Archive for January 8th, 2012


Fly Tying: Brown Muddler Minnow

The Brown Muddler Minnow is a quite a bit different than the original, traditional Muddler Minnow pattern. There is no turkey feather fiber tail or wing and no gold tinsel abdomen. I like the subtle colors above.

The hook is a size 6, 3 xl hook. I use a little heavier thread (brown 6/0) because of the spinning deer hair. The tail is several clumps of furnace hackle barbs pulled from the quill. I used a single strand of brown wool from a tri-lobal yarn I bought at a yarn shop. You could dub this as well.

I tied in a wing of paired furnace hackle tips with the dark sides out (remember each hackle as a lighter side/underside and a darker side/outer side). I then tie in a clump of dyed brown deer hair and gently pull to encourage it to spin around the shank and create a deer hair shroud around the body of the fly. I then add another clump, shorter, to the head and spin the clump. I then tie off the thread without smashing down the hair and then trim the head to a blunt head to help displace water in a turbulent manner (rather than arrow shaped). Spinning deer hair


Fly Tying: Wets tumbled and swung

2 Wire Bead Head Wet (SwittersB)

The wet fly/flymph patterns, less the bead are probably my most enjoyable stream pattern to fish. Second to that is to incorporate a bead into the pattern to fish a bit deeper. I just have so much success with this type of pattern on streams and rivers, I am somewhat overly preoccupied with them. The bead heads are less successful, for me, on lakes unless fishing a diving Caddis pattern. Wets, Flymphs and Bead Head Patterns are suggestive of Caddis and Mayfly activity. Trailing shucks and sparse tails added to the fly at the bend/rear of shank help sell the Mayfly. Take those components away and the Caddis is left as an option. 

Tumbled and then swung, they are an easy to tie pattern for the beginning fly tier. Partridge, Starling or Hen Hackle lend themselves to suggestive wings if sparsely tied. Keep the body (abdomen) lean regardless of the material for a Mayfly and a little fuller for a Caddis. A small, built up thorax of dubbing helps keep the wound hackle from totally collapsing back over the shank. I am not convinced the metal bead needs to be any particular color, but I tend toward the more traditional colors of gold, brass, black and more recently rootbeer. Some tiers advocate for the hot colored bead.

Now is the time to tie for the next trout season, unless you are fortunate to have open waters to fish. 

A simple wet fly (starling & herl) without a bead head.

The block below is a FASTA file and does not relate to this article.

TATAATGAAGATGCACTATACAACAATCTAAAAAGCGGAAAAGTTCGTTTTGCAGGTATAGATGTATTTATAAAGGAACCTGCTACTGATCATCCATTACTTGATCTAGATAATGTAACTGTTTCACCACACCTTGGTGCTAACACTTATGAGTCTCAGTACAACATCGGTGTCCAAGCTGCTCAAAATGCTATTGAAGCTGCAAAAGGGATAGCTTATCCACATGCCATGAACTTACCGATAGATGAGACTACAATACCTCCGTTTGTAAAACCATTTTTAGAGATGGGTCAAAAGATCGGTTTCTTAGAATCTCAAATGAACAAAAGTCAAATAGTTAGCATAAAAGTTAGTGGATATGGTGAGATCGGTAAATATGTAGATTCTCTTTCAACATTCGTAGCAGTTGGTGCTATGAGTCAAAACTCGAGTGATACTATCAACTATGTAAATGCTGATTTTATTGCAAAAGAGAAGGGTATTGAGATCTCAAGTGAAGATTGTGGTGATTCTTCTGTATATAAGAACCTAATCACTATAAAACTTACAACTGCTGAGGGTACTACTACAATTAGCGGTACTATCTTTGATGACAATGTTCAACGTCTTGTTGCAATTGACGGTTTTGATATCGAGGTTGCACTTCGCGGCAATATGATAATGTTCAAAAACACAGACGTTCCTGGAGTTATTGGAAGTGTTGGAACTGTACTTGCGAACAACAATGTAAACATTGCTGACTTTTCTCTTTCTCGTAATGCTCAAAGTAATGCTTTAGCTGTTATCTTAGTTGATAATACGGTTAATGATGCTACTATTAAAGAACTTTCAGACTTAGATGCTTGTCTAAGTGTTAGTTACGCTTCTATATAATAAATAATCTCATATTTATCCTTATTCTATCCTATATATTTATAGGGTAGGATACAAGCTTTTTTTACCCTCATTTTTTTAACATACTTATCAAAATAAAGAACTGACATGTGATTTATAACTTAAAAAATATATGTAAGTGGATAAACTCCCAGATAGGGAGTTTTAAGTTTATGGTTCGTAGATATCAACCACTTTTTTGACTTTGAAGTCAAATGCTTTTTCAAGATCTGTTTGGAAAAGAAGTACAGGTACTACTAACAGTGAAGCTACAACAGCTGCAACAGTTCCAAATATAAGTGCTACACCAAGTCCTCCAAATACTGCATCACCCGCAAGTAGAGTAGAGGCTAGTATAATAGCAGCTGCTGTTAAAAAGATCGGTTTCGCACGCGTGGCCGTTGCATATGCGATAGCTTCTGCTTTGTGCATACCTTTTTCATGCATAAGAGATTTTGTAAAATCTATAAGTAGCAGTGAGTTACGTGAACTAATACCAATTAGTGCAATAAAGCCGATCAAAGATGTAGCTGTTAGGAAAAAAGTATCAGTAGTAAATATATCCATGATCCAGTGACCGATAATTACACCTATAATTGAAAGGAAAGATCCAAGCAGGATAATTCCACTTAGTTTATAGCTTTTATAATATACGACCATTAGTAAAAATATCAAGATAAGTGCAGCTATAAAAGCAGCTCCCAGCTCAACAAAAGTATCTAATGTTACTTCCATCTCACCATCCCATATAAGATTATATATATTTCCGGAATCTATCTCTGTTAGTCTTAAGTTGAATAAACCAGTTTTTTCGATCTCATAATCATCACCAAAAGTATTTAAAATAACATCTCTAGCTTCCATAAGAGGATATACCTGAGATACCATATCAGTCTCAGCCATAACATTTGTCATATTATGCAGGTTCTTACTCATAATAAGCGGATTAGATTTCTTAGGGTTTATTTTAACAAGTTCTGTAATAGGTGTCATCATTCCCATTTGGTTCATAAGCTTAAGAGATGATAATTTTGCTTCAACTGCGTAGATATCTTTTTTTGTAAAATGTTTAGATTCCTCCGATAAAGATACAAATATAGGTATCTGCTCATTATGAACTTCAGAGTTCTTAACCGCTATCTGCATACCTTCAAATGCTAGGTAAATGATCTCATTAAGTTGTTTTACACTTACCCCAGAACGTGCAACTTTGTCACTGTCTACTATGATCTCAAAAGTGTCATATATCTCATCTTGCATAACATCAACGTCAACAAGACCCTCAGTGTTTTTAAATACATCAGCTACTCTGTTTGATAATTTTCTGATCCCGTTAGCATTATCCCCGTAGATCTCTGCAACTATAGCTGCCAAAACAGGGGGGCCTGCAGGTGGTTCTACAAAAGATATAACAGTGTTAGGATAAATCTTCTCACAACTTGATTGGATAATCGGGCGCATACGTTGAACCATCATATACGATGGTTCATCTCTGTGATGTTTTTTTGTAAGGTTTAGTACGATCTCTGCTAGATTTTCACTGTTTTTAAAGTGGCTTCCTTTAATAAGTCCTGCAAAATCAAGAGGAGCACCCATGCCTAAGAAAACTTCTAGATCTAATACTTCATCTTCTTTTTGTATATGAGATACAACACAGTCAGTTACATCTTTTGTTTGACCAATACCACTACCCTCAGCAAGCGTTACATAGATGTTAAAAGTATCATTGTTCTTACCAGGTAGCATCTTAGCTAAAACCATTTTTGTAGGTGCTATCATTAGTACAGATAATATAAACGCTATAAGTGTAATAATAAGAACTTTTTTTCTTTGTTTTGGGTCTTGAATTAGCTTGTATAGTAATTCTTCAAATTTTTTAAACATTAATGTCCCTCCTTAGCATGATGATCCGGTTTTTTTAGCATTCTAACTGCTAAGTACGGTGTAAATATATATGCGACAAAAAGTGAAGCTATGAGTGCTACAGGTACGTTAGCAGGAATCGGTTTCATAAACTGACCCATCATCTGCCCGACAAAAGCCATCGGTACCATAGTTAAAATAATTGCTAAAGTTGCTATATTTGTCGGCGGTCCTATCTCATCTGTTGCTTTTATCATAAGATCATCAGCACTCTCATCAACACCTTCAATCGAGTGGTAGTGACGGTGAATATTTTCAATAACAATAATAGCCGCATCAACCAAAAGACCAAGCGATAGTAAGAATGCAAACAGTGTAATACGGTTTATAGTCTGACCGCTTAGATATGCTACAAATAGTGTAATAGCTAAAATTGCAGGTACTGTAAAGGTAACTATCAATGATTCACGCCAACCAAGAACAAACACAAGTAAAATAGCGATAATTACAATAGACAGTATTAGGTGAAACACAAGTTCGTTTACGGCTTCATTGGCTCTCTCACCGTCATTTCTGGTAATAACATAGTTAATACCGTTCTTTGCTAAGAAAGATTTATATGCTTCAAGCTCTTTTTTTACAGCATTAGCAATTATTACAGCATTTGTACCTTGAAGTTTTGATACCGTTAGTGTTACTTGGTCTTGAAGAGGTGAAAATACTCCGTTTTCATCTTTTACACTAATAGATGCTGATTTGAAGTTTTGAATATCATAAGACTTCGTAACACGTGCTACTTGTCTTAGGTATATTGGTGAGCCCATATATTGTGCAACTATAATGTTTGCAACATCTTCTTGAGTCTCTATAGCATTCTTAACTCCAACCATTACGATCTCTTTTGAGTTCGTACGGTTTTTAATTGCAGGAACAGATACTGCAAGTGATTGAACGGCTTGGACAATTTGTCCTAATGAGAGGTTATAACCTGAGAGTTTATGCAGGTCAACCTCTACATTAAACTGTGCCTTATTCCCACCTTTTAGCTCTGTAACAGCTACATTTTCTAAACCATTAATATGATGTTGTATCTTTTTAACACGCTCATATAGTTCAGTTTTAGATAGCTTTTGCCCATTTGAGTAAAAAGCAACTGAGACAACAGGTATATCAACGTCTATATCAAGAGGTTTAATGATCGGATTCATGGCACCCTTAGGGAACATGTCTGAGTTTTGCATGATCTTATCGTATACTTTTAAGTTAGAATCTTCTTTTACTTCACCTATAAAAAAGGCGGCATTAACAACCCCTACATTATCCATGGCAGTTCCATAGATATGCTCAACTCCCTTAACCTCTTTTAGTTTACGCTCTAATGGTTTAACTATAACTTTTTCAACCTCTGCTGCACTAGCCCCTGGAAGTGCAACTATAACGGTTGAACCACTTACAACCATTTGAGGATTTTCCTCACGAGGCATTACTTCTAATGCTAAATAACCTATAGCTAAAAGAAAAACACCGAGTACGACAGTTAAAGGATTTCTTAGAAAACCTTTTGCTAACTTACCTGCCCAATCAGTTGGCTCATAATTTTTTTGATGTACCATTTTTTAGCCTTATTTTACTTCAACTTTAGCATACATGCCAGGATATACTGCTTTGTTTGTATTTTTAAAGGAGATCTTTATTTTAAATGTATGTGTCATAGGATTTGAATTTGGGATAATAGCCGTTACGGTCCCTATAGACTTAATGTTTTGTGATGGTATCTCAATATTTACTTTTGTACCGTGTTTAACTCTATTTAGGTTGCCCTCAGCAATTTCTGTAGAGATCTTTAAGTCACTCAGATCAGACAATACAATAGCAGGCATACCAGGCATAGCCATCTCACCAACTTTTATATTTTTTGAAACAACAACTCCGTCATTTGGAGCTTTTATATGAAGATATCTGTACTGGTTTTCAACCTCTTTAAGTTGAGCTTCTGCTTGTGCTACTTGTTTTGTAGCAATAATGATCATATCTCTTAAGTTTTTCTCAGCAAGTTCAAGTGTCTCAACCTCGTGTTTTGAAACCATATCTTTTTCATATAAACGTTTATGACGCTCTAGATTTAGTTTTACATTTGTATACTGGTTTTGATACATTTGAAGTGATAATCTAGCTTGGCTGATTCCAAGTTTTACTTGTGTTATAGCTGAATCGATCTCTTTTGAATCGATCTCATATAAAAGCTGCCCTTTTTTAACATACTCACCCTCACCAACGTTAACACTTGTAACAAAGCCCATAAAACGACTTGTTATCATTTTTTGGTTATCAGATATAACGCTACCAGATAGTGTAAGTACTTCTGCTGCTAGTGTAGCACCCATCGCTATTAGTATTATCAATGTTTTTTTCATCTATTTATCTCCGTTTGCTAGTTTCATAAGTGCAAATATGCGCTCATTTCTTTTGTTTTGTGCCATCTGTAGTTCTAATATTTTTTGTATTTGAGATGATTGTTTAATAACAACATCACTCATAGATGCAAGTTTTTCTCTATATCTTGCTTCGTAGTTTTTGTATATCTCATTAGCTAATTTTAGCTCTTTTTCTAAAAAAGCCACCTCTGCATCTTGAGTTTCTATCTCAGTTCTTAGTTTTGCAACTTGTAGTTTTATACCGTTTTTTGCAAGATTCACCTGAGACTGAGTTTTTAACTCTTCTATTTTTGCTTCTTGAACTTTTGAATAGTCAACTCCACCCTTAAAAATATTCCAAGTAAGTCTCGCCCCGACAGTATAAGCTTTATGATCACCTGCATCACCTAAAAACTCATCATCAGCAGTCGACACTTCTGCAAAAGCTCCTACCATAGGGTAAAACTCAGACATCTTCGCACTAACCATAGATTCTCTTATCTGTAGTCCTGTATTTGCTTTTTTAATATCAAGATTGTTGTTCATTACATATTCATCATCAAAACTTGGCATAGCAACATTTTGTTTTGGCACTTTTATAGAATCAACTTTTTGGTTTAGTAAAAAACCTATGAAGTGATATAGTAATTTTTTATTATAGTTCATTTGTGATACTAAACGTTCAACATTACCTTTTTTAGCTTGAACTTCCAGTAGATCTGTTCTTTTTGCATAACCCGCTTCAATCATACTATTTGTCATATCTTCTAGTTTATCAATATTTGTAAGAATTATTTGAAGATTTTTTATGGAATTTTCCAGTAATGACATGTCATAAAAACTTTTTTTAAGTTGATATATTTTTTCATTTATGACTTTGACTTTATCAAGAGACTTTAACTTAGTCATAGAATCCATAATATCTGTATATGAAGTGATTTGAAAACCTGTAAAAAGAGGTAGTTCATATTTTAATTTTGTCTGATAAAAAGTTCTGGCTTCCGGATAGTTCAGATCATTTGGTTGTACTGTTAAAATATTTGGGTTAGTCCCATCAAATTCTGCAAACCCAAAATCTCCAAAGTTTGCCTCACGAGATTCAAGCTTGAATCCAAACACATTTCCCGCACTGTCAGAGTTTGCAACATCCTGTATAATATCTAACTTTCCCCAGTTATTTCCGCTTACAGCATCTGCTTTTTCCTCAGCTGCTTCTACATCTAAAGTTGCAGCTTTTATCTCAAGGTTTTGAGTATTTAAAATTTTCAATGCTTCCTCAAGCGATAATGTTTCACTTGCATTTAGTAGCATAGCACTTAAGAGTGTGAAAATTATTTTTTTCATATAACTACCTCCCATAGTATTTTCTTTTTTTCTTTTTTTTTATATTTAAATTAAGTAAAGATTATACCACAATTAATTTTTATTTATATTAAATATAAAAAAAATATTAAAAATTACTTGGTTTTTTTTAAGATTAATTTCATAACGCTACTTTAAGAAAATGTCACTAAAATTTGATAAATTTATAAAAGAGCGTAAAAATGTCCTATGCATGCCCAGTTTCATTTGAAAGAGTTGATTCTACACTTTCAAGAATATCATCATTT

Mr. P’s Carp 101 Video

I have to admit to having tried to catch Carp on a fly and come away empty. I routinely caught them with ease on a bobber/worm rig as a kid, but so far, I just don’t connect. I also have not taken the real time to find suitable locations beyond the sloughs in and around Portland. I found Mr.P’s nice educational video effort at themrpblogspot and enjoyed it.


Peacock Tattoo: Design & Application

Bucky’s Finished Tattoo (SwittersB)

Jerry Ware of Atlas Tattoo (Portland, Oregon) did some nice color work for a Peacock Tattoo on, my wife, Bucky. Many peacock, bird feather tattoos have some part of the peacock herl. Bucky and Jerry Ware conspired to design the peacock feather, peacock eye and the peacock bird’s head. The following pics show the progression from design, template, beginning ink to the finished tat above. It will look better once cleaned up.

The beginning ink and design for the Peacock Tattoo (SwittersB)

The color app for the Peacock Tattoo by Jerry Ware (SwittersB)

Jerry Ware, Tattoo/Artist, Atlas Tattoo; Portland, Oregon (SwittersB)

Jerry Ware is the consummate conversationalist, ink artist and all around nice guy. The banter inside the shop, visuals and sense of comfort are enjoyable as you spend several hours practicing mind control, employing breathing techniques…all to take the edge off the needles.

Atlas Tattoo, Portland, Oregon

Of course, getting a tattoo is not for everyone, for all manner of reasons. Portlandia (Oregon in general) has a visible rep for tattoo art and it is more common place and acceptable, so the mind works through the pro’s/con’s with less social mores clutter. It should be special and thoughtfully considered. The above tattoo took several years to work through the mind. Life’s journey can rob the impetus or bestow the incentive to get a tattoo. It just has to be the right time for the first one. 


Catchin’ Air: KiteBoarding Oregon Dunes

As someone that becomes disoriented doing a forward roll on the front lawn, I appreciate anyone that can push the limits skiing, surfing, hell going on a roller coaster. I wasn’t blessed with a sense of balance, lack of fear or lack of  good sense. So, in the middle of the night, unable to sleep, watching mostly bad TV, I came across an apparent series called Catchin’ Air that highlights 2 guys/2 gals that are Kite Boarding around the world. One episode was at the Oregon Dunes. The promo gives an over view.


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January 2012

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